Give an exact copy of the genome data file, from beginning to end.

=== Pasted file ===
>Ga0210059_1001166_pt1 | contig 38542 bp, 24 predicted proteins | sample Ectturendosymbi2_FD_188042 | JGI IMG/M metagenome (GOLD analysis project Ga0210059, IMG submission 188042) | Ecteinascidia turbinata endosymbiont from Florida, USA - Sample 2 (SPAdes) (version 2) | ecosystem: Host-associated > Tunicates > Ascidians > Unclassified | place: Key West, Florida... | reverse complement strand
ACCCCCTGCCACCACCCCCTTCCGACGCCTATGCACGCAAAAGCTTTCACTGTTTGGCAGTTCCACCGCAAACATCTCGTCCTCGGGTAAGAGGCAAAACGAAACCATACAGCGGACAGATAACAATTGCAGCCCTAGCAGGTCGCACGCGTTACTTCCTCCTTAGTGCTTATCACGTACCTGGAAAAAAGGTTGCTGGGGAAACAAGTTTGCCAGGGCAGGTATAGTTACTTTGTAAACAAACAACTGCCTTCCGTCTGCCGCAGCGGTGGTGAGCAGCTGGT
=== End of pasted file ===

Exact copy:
>Ga0210059_1001166_pt1 | contig 38542 bp, 24 predicted proteins | sample Ectturendosymbi2_FD_188042 | JGI IMG/M metagenome (GOLD analysis project Ga0210059, IMG submission 188042) | Ecteinascidia turbinata endosymbiont from Florida, USA - Sample 2 (SPAdes) (version 2) | ecosystem: Host-associated > Tunicates > Ascidians > Unclassified | place: Key West, Florida... | reverse complement strand
ACCCCCTGCCACCACCCCCTTCCGACGCCTATGCACGCAAAAGCTTTCACTGTTTGGCAGTTCCACCGCAAACATCTCGTCCTCGGGTAAGAGGCAAAACGAAACCATACAGCGGACAGATAACAATTGCAGCCCTAGCAGGTCGCACGCGTTACTTCCTCCTTAGTGCTTATCACGTACCTGGAAAAAAGGTTGCTGGGGAAACAAGTTTGCCAGGGCAGGTATAGTTACTTTGTAAACAAACAACTGCCTTCCGTCTGCCGCAGCGGTGGTGAGCAGCTGGT